How To Receive An Honour From Her Majesty The Queen
Posted: 8 February 2013 6:42 pm Edited by:
As Sovereign, Her Majesty The Queen is considered font of all honour in the United Kingdom. She has ultimate authority over issuing honours and titles to citizens. Several of the most notable orders of chivalry are now issued on the advise of the government and with the consent of the Her Majesty.
In this week’s feature article, we explore just what needs to be done to receive an honour from Her Majesty The Queen.
Firstly, honours are not just given out to anyone who asks for them, one must have had to do something worthy of an honour from the Crown. Charity work is a favourite for lower honours (e.g. MBE) and high-profile government or local work is more likely to be Knighthood.
The way the honours system works, the very nature of it is to discover unsung talents and people who deserve recognition but wouldn’t otherwise get it.
So the first step to receiving your crown honour is to perform some notable work. Here is a list of the most common professions and roles that receive Crown honours:
arts and media
science and technology
economy (including business etc)
community, voluntary and local services
state (including civil service, politicians etc)
The crown honours website lists multiple criteria which, if met, usually warrant a crown honour, they are:
making a difference to their community or field of work
enhancing Britain’s reputation
long-term voluntary service
innovation and entrepreneurship
changing things, with an emphasis on achievement
improving life for people less able to help themselves
displaying moral courage and vision in making and delivering tough choices
Types Of Honour
The type of honour one would receive is based upon two things. Firstly, your field of work and what you’ve done. For example, if you’ve personally served The Royal Household, you’re likely to receive an honour from the Royal Victorian Order, if you’ve been involved in notable charity work, the most likely order is the Order Of The British Empire. Secondly, they decide what rank you should be admitted to the order at, again depending on the level of your work. Below is a table which shows the orders of chivalry available to civilians and what ranks there are.
Order Of The British Empire
The Royal Victorian Order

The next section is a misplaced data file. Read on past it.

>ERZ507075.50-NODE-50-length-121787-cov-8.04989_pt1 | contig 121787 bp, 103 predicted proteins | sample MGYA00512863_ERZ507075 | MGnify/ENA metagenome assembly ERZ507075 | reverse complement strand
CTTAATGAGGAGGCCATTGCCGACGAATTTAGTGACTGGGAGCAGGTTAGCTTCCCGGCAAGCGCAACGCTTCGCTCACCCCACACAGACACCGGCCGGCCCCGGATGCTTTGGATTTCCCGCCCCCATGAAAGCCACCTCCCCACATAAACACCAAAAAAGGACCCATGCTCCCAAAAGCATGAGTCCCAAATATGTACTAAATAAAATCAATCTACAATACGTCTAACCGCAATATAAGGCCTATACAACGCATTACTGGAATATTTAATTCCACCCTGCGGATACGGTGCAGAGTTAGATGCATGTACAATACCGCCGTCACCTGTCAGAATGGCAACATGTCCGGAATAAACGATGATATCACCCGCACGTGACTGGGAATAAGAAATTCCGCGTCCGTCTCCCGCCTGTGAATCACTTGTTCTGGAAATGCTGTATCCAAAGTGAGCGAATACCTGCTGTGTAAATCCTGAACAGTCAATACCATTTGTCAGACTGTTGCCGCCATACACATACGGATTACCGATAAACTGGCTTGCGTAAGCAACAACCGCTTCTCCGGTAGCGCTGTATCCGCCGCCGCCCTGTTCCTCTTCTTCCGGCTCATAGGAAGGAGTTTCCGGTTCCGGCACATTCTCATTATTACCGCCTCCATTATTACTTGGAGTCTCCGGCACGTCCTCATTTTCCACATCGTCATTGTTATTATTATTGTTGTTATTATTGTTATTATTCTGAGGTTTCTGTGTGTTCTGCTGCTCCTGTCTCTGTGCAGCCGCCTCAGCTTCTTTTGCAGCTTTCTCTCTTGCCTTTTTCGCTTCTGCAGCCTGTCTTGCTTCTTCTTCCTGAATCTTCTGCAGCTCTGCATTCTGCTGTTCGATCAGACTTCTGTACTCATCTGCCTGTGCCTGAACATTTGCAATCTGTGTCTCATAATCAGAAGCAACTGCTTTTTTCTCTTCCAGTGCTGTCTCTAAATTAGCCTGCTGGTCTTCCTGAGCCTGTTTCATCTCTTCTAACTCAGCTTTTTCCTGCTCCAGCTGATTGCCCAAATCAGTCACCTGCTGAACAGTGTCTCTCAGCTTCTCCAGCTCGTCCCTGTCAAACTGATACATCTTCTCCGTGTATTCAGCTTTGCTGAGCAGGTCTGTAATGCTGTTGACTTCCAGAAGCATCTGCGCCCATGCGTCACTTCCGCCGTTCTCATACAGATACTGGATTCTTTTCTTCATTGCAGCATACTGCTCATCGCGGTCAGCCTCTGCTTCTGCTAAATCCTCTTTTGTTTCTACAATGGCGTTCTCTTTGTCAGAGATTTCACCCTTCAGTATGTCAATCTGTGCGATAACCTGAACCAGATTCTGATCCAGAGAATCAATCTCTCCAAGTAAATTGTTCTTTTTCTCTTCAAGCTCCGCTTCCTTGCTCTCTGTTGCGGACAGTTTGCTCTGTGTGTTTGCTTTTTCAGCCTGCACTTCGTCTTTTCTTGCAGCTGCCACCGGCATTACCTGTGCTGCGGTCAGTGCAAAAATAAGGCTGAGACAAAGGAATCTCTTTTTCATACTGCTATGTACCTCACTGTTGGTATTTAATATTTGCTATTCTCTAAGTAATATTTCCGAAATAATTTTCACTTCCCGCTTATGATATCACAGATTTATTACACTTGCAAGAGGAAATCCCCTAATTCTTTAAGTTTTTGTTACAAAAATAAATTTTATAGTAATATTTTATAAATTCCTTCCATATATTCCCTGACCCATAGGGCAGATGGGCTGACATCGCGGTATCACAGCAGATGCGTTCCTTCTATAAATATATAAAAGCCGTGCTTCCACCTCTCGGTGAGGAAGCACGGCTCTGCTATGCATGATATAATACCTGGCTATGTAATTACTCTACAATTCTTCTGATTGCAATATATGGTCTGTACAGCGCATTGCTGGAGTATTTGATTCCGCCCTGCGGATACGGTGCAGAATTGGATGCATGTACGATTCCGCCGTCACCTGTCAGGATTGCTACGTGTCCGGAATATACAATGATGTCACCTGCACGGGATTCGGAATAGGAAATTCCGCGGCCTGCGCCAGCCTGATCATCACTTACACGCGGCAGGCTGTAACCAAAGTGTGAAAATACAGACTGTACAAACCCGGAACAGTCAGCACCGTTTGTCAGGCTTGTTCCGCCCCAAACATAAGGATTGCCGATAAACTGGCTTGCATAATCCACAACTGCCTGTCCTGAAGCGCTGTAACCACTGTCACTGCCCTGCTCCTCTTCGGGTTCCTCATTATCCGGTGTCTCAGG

Knight/Dame Grand Cross (GBE)
Knight/Dame Grand Cross (GCVO)
Knight/Dame Commander (KBE/DBE)
Knight/Dame Commander (KCVO/DCVO)
The above are the two orders of chivalry that are regularly constituted on civilians, there are also lesser honours that are awarded such as the British Empire Medal (BEM) and the Imperial Service Medal (ISM) which are awarded for services to certain industries. The ISM is awarded to civil servants (any civil servant) who has completed 25 years or more service.
One can also be made a Knight Bachelor which allows someone to use the title of ‘Sir’ but without being attached to any specific order. Only men can receive this honour – there’s no equivalent for women.
The next stage up from a medal and then admission to an order of chivalry is a peerage. Peerages are given to those with specialist knowledge and who have something to offer in the process of making laws for this country.
Only life peers are now created so their title can’t be inherited. It allows the holder to use the title of either The Right Honourable Baron x ofy(where x represents surname and y represents place name) or The Right Honourable Baroness x of yif female. These are often abbreviated to LordX and Baroness X.
These honours are conferred through a special peerages committee who decide who should receive a peerage as as a peer, they play an important role in helping create laws for the United Kingdom with their specialist knowledge and sit in the House Of Lords.
So, in order of precedence, Medal -> Order Of Chivalry -> Peerage
In order to become any of the aforementioned, one must be nominated by a third party. The application form for this is available on the crown honours website, click here to see it. Once the recommender submits the application, it will be reviewed and researched by the crown honours committee who will decide suitability for an honour. No one will be notified if the application is rejected for an honour and after 2 years, if the applicant hasn’t heard anything, they can reapply.
It is important, according to the crown honours website, not to inform the nominee of their nomination for an honour as it would be unfair to get their hopes up. If the committee do decide the nominee deserves an honour, they will first write to them asking if they would accept an honour, if offered. By asking them if they’d accept, they are allowing a get out clause that doesn’t look like they’re refusing the Queen if they refuse an honour as, technically, the honour hasn’t been offered yet.
If they accept, arrangements will be made to present the nominee with their honour.